Wood ducks a- fledging

Sallie Satterthwaite's picture

Seeing wood duck babies dropping from the sky is mostly a matter of being at the right place at the right time.
When we walked out to the end of the Flat Creek Nature Center boardwalk recently they could not yet have left the nest, or we’d have heard them. But when we sauntered back toward the cart path, a mama wood duck fluttered noisily away without rising from the marsh. “That looks like a diversionary move,” I exclaimed. “She has chicks nearby,” and sure enough, we began hearing the unmistakable shrill peep-peep-peep of baby ducks.

The sound led us to a large red maple, where a clutch of eggs had incubated for more than a month, and now at its base 11 brand new chicks paddle. “Peep-peep-peep” means “mama, mama, mama” in wood duck.
Dave and I have long held that of all God’s infants, absolutely none, none whatsoever, is as cute as a baby duck.
Kittens and puppies are cute, wobbly new horses and calves are cute, but nothing beats a duckling for really, really cute. And so these were. Already they sported a vivid mix of brown/black/white down, and the perkiest of upturned tails.

Their mama is dark and attractive, but the male wood duck is no doubt one of the gaudiest and most dramatically colored birds of North America. Common as wood ducks are -- and they are, very common -- we don’t see them often. (Although we did hear of a wood duck whose tree was next to a house high above a lake, who chose the day of a spring garden party to fledge her brood, then led them through a spellbound crowd and down a steep bluff to water.)
With luck, we sometimes glimpse wood ducks flying agilely through dense woods, or perching un-ducklike in high branches. They are normally reclusive -- unlike mallards, to whose name we invariably add the adjective “ubiquitous.”

We’ve seen mallards in park ponds from London to Vienna, in the Rhine and in the Rhone, swirling down icy whitewater streams in the Alps, eating corn from our hands on our own deck and, of course, raising their young on the ponds below our house.
Raising duckies to be ducks, incidentally, is hard. In 1999, we spotted a brood of 14 mallard chicks, with their mom, on the pond. A week later, despite the hazards of turtles and large-mouth bass, there were still 13.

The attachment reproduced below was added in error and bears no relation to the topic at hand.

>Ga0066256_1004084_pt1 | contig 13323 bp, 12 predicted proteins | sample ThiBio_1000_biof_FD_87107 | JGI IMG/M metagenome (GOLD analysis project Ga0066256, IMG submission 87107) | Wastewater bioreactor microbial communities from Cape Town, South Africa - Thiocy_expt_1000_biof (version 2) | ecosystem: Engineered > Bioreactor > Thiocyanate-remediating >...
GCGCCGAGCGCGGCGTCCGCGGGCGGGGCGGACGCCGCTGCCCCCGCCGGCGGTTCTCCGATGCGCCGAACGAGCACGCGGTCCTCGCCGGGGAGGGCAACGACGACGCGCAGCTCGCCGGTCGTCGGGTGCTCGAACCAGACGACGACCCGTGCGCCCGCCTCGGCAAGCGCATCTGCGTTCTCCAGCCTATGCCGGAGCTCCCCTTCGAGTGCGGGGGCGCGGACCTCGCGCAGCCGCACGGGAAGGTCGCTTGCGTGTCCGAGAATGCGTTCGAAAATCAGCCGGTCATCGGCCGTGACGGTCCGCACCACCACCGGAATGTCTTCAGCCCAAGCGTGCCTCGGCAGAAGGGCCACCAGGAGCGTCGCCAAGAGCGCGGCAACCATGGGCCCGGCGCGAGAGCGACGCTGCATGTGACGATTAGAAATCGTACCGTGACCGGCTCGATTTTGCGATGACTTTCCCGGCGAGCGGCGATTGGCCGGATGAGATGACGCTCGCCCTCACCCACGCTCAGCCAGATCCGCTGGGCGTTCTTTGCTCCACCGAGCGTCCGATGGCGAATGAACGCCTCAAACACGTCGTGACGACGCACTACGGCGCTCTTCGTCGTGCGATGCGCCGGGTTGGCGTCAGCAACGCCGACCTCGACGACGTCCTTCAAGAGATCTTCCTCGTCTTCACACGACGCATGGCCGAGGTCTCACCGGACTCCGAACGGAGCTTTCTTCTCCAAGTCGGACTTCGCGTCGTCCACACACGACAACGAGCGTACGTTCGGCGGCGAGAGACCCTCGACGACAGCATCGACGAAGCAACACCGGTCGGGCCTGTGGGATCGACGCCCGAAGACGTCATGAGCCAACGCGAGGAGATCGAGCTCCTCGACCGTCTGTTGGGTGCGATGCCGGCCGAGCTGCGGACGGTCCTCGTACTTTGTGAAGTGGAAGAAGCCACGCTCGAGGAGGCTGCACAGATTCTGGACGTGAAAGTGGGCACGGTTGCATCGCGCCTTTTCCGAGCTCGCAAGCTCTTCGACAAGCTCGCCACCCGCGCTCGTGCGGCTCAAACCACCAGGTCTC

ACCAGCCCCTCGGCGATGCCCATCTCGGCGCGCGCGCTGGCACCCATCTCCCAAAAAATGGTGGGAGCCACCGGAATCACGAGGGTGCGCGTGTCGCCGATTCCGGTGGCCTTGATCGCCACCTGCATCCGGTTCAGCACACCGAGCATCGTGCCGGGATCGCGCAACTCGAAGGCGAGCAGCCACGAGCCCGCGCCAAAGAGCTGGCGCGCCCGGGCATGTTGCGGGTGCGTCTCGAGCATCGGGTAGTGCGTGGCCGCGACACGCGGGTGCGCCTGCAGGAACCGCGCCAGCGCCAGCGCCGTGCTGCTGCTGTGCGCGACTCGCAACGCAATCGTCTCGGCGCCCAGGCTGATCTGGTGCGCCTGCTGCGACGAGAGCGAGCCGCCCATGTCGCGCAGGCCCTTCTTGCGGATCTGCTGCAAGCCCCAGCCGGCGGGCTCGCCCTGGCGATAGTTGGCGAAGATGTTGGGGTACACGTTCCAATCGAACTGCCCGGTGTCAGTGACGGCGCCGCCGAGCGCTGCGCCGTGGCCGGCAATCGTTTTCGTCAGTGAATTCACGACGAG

In a few days, we found the little ones entirely alone, swimming, as usual, in tight formation or diving contentedly into the shallow grasses. What happened to their mom is anyone’s guess.
The loss of her protection was costly: Their number dropped to seven in another week. It’s a dangerous world out there for tiny ducks, even though theyare called “precocial,” meaning they are covered with down and can feed themselves and elude predators from within hours of hatching. “Altricial” birds include most songbirds, totally dependent upon their parents for warmth, food and protection.

But it seems to me that wood ducks have a more hazardous introduction into the world than any tiny baby should have to face.
Their mama, first of all, nests high in a tree, as much as 60 feet up, according to our Stokes Guide to Bird Behavior. (If you are interested at all in birds, Donald and Lillian Stokes’ series is invaluable. Published by Little, Brown & Company, these are not field guides, but cover courtship, mating, nesting, fledging -- every aspect of life -- for the birds we know best, from wrens to bald eagles.)
Wood ducks occasionally nest in boxes, but prefer a cavity in atree, perhaps one a woodpecker excavated. We searched the tree before us for a hole 3 1/2 inches high, and found at least two, 20 to 30 feet up, although there was no sign of a duck’s nursery.

The inside dimensions of the cavity must be at least 11 inches indiameter and from one to eight feet deep.
The mom typically lays 14 eggs, one per day, and another wood duck may enter the nest and add an egg or two of her own. Experts aren’t sure why they do this, but the additional eggs are accepted by the original homeowner, and itit’s not unusual to find 25 eggs in a wood duck nest.
She doesn’t begin to incubate the eggs until nearly all have been laid, and then she spends five weeks on them, with a couple of breaks a day.

All hatch within an hour or so, and next morning, the chicks leave home. As we watched 11 darting about in the stream flowing past their tree, another tiny body came hurtling through space, bounced slightly on the leaves, then slipped into the water and paddled frantically to catch up.

I looked up in time to see two more make that fall through branches and vines, righting themselves at once and scampering off in search of mama. Imagine being so small, falling so far, seeing daylight for the first time ever, alone in a swampy forest. These kids had spent the night before last inside porcelain shells. And on a perfect spring morning, we walked home silently, marveling at vulnerability, adaptation -and sheer audacity.
How many eggs would a wood duck duck, if a wood duck could duck eggs? [Sallie Satterthwaite of Peachtree City has been writing for The Citizen since our first issue Feb. 10, 1993. Before that she had served as a city councilwoman and as a volunteer emergency medical technician. She is the only columnist we know who has a fire station named for her. Her email is SallieS@Juno.com.]

Recent Comments